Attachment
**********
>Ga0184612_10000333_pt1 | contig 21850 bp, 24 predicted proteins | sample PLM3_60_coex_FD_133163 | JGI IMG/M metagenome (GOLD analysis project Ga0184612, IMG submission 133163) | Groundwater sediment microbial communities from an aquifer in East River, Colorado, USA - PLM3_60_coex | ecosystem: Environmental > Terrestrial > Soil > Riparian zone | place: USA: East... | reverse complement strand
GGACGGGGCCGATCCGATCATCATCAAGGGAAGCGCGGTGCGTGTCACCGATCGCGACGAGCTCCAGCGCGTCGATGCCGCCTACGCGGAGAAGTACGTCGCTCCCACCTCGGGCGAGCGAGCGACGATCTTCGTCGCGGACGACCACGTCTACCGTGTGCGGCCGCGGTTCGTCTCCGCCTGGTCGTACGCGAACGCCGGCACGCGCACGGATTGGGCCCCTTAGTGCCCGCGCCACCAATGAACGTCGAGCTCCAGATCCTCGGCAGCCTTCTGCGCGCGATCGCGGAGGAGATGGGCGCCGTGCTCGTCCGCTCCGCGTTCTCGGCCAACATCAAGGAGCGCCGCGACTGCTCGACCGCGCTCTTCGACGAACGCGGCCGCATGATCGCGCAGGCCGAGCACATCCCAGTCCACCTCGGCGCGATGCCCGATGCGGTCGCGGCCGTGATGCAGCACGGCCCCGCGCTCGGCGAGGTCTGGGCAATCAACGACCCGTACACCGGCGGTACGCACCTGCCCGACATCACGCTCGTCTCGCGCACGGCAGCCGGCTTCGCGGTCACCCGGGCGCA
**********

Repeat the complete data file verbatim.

>Ga0184612_10000333_pt1 | contig 21850 bp, 24 predicted proteins | sample PLM3_60_coex_FD_133163 | JGI IMG/M metagenome (GOLD analysis project Ga0184612, IMG submission 133163) | Groundwater sediment microbial communities from an aquifer in East River, Colorado, USA - PLM3_60_coex | ecosystem: Environmental > Terrestrial > Soil > Riparian zone | place: USA: East... | reverse complement strand
GGACGGGGCCGATCCGATCATCATCAAGGGAAGCGCGGTGCGTGTCACCGATCGCGACGAGCTCCAGCGCGTCGATGCCGCCTACGCGGAGAAGTACGTCGCTCCCACCTCGGGCGAGCGAGCGACGATCTTCGTCGCGGACGACCACGTCTACCGTGTGCGGCCGCGGTTCGTCTCCGCCTGGTCGTACGCGAACGCCGGCACGCGCACGGATTGGGCCCCTTAGTGCCCGCGCCACCAATGAACGTCGAGCTCCAGATCCTCGGCAGCCTTCTGCGCGCGATCGCGGAGGAGATGGGCGCCGTGCTCGTCCGCTCCGCGTTCTCGGCCAACATCAAGGAGCGCCGCGACTGCTCGACCGCGCTCTTCGACGAACGCGGCCGCATGATCGCGCAGGCCGAGCACATCCCAGTCCACCTCGGCGCGATGCCCGATGCGGTCGCGGCCGTGATGCAGCACGGCCCCGCGCTCGGCGAGGTCTGGGCAATCAACGACCCGTACACCGGCGGTACGCACCTGCCCGACATCACGCTCGTCTCGCGCACGGCAGCCGGCTTCGCGGTCACCCGGGCGCA